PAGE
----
Japanese poetry has a lot in common with Chinese poetry, since the latter influenced the former. And so, Japanese poetry are also imagistic, full of pathos, and their poetry uses the images in nature to express the emotions. Although Japanese and Chinese poetry are fond of using nature as a metaphor (akin to TS Eliot’s objective-correlative concept) I think that Japanese poetry is much more intimate and personal. There is also more restraint in the expression of emotion. Japanese poems, usually short ones, are also easy to understand, sentimental, and reads almost like a diary entry. The concept of the impermanence of life, the interplay of permanence and transience, and finding beauty in ephemeral things are just few of the themes one may find in Japanese poetry. Usually, poems like these use the images of the cherry blossoms, the passing seasons, or even the moon. Generally I like all Japanese poems discussed in class because they contain in them tantalizing and brief images of seasons and their associative emotions. Like the passing of seasons, there is a certain kind of brief flashes of experiences that reverberates in the minds of the readers. Japanese literature is more sensitive to the moods: they can clearly hear the sounds of insects and birds and they always emphasize the ever-changing nature. Perhaps what I like about their literature is the recurrent concern of identity, self-awareness of beauty and the affecting isolation in the moments of pathos. These themes are major constitutes to the Japanese aesthetics, powerful and rich, and different to the Western’s ideas.
Japanese literature is as rich as Chinese literature, from which they are intensely influenced – from the royal dynasties, art of writing, and religious philosophy. Japanese culture really interests me a lot: from the early novels like The Tale of Genji, the concept of Japanese theater, to the beautiful and exotic geishas. Every work of literature depicts clearly the Japanese life; the Tale of Genji for instance, vividly portrays the aristocratic Heian court of life. The samurai is also a famous Japanese cultural feature: loyalty and honor to their overlord are strictly practiced; there is supremacy of political over personal considerations.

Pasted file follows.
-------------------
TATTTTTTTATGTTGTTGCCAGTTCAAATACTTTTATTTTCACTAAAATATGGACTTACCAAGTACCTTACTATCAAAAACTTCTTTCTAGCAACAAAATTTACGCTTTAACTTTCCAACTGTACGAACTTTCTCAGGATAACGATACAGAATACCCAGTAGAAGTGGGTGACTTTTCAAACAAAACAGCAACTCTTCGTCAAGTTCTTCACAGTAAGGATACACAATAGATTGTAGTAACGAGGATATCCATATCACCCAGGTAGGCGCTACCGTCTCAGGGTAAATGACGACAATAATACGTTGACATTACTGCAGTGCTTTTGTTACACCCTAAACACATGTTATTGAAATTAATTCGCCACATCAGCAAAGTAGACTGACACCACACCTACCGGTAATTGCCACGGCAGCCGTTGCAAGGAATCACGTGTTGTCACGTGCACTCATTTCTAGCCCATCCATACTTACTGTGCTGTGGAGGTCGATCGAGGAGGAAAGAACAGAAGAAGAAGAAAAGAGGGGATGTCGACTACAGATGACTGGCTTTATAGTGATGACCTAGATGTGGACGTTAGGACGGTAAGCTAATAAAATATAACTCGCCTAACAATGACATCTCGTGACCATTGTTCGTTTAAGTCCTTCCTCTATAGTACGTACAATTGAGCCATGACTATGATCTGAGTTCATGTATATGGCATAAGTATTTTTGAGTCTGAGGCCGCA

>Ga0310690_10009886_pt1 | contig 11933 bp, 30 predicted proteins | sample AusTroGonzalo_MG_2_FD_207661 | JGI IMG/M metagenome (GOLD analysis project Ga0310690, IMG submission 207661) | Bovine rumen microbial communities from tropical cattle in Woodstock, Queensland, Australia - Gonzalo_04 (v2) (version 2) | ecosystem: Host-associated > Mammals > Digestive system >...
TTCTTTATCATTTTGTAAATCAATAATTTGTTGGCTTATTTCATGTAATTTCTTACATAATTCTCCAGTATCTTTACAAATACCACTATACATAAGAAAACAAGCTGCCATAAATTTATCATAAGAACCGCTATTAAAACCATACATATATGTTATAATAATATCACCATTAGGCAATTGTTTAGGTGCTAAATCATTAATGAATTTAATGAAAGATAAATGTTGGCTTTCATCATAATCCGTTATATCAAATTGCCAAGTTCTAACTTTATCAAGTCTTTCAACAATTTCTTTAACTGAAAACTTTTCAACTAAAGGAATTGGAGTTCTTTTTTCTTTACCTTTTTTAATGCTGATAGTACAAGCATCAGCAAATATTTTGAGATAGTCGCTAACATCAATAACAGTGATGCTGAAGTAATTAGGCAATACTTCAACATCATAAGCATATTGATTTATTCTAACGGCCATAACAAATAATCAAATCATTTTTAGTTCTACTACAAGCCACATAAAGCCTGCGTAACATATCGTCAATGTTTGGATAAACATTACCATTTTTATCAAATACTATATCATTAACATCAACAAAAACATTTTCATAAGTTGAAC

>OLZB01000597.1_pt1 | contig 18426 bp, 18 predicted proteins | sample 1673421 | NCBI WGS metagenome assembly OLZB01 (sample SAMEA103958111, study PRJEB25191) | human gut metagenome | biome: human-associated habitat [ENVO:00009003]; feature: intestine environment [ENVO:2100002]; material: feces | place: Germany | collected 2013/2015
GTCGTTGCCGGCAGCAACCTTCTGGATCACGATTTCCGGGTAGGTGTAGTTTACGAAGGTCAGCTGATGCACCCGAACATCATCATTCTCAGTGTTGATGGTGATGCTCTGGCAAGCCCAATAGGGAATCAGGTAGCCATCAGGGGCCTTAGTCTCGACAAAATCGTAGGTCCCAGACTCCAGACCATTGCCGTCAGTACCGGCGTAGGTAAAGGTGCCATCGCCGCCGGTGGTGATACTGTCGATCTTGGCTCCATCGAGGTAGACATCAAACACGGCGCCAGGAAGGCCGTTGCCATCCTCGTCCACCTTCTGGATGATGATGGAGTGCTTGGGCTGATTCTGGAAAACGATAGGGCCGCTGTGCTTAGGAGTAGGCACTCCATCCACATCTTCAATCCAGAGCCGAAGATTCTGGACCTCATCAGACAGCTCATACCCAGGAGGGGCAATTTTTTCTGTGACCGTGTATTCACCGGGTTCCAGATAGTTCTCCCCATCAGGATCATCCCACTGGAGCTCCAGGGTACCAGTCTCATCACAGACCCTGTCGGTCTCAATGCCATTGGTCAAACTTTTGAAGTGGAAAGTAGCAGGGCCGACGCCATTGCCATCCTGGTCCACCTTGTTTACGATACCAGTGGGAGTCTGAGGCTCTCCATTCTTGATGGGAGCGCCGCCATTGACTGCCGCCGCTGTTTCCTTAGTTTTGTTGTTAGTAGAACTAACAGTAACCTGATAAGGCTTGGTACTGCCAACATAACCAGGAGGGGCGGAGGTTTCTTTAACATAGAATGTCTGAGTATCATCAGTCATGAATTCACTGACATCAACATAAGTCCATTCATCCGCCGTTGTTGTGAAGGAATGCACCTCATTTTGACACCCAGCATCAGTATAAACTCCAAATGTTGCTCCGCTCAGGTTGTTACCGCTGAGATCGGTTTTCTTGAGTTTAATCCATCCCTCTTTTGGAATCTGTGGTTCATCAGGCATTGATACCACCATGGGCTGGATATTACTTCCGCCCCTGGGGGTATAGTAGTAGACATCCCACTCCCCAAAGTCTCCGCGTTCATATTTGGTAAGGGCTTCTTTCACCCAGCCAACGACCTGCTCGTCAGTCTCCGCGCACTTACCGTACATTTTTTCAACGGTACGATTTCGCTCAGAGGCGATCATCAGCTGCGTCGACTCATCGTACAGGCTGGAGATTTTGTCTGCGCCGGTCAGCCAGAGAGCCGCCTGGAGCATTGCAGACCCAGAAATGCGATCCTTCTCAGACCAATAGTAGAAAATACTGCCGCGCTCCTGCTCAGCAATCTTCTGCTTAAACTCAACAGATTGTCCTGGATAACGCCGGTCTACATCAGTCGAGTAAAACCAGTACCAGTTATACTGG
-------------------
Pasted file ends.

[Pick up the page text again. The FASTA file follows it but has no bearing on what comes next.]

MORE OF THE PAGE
Equally interesting are also the Japanese concept of theater, which includes the famous ones like Noh, Kabuki and even the Puppet Theater. These three kinds of theater project that kind of sophistication based on the art of movement through disciplined speech, gesture, dance and body of the actors. I also learned that geishas are not courtesans, that their ways are governed by the art of entertainment and pleasure.
I have been exposed to Western ideas, culture and literature – the hegemonic concepts in general – and it is truly satisfying to find a different approach in aesthetics and philosophy in Asian literature. If the Western culture believes in the eternal beauty of art and the things in general, I find the Asian culture (particularly Chinese and Japanese culture) concepts different because they find that the ephemeral quality in things more beautiful, therefore, they must be cherished and appreciated more. Some of the famous concepts in the Western world are already present in the works of Asian literature, even much before, just like the concept of TS Eliot’s objective-correlative in the works of early Japanese poetry, post-modernist style in the Indian play Shakuntala and the all-knowing and shifting narrator and the free indirect style of narrative in some of the Tang stories discussed in class. It means that Asian literature is never far behind the Western culture. They should be appreciated more because Asian culture and literature is much closer to our own understanding, and it is ours.